Wednesday, October 21, 2009


I need a little a break from blogging as I've a lit of work to push through this week so here is something not done here for a very long time. This is a story in three parts that I wrote as a seminarian. It is a little silly but here is PART ONE.

Jerry Waverly met the love of his life in Mary. In fact, everyone loved Mary to one degree or another. That being said It was a strange point of fact that when describing her the first adjective anyone would use was, “different.” Not even would Jerry wax eloquently on her beauty, her intelligence, her honesty, her virtue, or any other of her outstanding qualities but simply state that she was different. Even when asked by his brother over the phone to describe this person that had so thoroughly stolen his heart he found himself saying, “Well, Harry, I guess I would have to say that Mary is, well, different.”

Mary was indeed different and difficult to encapsulate with common descriptions. That would have to be the job of a poet. And though Jerry had the heart of poet he lacked the words. The closest he was able to come was to say that “when she was in the room it was if the sun were shining” and though it seemed short of the mark he was satisfied with his poetical effort. For like the light of the sun there was still something not quite substantial about her. You never really possessed Mary, you enjoyed her light when she was with you and when she left the warmth of her presence stayed with you but if you wanted to somehow hold on to a piece of her it more likely left an achy hole in your heart.

Despite this Harry loved her with all his heart – or so he thought. He did what he could to demonstrate to her his great devotion. Of course he employed all of the traditional means such as sending flowers with love notes, making minor repairs around her humble but charming cottage, and making sure that he always looked and behaved his best whenever he even thought he might see her. There were also the less than usual means of demonstrating love that he tried. When he was painting her parlor he first painted, “Jerry loves Mary” on the wall. And then, fearing that the message needed further clarification quickly added, “and Mary loves Jerry.” Before Mary could see what he had done he quickly painted the wall completely over with the hope that somehow that subliminal message would get through to her and reinforce her love for him.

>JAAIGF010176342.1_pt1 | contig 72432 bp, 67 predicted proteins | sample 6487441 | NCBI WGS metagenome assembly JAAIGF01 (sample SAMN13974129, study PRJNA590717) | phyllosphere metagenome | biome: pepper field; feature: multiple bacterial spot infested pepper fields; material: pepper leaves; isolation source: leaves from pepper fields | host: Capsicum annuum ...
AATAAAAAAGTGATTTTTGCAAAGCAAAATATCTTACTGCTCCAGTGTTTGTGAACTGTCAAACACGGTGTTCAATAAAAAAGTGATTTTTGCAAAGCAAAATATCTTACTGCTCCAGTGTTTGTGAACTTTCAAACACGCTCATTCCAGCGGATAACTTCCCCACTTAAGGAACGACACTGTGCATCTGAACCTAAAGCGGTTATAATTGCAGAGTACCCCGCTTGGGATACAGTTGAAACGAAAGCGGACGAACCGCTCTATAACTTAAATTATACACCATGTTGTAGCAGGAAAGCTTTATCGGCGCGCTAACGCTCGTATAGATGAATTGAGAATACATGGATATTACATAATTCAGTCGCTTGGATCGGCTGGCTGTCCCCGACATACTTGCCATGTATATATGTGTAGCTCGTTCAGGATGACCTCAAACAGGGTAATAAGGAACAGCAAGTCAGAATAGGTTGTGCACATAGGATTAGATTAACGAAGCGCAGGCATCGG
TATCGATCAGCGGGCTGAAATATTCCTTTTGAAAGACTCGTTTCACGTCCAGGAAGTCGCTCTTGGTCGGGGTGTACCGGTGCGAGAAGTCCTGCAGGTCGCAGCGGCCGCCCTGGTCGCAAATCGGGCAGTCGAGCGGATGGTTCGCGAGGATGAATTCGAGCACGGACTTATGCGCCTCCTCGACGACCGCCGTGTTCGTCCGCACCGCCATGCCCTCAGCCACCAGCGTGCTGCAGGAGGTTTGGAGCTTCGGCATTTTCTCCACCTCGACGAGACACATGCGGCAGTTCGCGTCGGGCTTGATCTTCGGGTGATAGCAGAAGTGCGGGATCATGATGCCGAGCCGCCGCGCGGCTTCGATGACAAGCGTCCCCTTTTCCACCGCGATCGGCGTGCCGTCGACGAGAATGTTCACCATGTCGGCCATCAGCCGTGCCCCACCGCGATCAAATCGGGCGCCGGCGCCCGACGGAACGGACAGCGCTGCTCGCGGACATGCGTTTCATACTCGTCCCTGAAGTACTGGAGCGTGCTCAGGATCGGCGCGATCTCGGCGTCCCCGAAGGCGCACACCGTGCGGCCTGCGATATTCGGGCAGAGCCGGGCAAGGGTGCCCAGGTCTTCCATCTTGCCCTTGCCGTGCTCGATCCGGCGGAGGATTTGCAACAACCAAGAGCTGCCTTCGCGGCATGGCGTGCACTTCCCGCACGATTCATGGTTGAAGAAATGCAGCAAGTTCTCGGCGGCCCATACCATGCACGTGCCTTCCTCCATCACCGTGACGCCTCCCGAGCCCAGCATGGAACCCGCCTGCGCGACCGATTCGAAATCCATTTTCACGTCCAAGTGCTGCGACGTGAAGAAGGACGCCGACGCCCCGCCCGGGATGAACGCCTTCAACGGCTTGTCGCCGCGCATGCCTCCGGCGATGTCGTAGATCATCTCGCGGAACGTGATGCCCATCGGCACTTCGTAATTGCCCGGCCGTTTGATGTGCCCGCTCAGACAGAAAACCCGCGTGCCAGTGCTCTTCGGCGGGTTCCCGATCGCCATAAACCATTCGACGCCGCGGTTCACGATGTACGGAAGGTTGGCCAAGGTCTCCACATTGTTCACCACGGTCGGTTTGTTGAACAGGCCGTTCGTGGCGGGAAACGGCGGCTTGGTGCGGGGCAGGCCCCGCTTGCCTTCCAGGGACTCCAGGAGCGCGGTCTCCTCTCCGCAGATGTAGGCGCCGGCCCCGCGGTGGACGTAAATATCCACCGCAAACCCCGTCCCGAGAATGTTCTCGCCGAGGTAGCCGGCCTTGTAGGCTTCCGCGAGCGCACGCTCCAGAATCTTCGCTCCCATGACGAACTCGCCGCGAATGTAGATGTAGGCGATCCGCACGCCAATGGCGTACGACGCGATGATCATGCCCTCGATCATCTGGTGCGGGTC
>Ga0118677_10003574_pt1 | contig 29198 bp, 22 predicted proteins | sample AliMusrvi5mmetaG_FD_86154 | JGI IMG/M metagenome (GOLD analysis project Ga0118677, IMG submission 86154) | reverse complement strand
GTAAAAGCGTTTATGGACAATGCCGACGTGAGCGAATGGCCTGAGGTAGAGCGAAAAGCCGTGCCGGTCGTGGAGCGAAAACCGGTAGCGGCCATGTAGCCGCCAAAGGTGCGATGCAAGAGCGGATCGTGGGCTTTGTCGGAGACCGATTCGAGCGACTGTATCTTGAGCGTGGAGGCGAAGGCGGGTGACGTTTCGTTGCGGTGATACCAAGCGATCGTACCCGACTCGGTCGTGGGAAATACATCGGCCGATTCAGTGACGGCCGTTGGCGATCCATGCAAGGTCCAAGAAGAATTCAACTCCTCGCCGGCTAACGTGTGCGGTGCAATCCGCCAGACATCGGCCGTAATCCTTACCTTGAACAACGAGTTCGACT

Soon he grew sick in his adoration of her. Whenever Mary left (it is difficult to say that she ever left, she seemed to just fade away) and the warmth of her visit had dissipated Jerry would mope around droop-should shouldered, unable to eat, unable to sleep, neither satisfied sitting around nor being distracted by activity. The ache in his heart was extreme. “I’m sick in love with her!” he declared to himself. “There’s no helping it. I must have her! I am going to ask her to marry me as soon as I can.”

He had hoped that this decision would somehow assuage his passion for a spell but it only made it grow worse. So one day in a fit of unquenchable passion, quite out of character for him since he was usually given to romantic and picturesque declarations of his love, he fell on one knee at the bowling alley – right on the lane where Mary was picking up her ball! - and presented the ring that he carried around in his pocket just in case something like this would happen and pleaded, “Marry me Mary!”

Mary’s eyes beamed and a beatific smile graced her lips, but there was something wrong. “Oh, Jerry,” said Mary, “I do love you. I love you with all of my heart. I could spend the rest of my life loving you. I would easily choose you among all possible suitors to be the object of my marital love. But even though you do not realize it, you do not love me in that manner. So because I love you so much, I say no, Jerry, I will not marry you.”

1 comment:

Warren said...

Can't wait to read Part Deux. :-)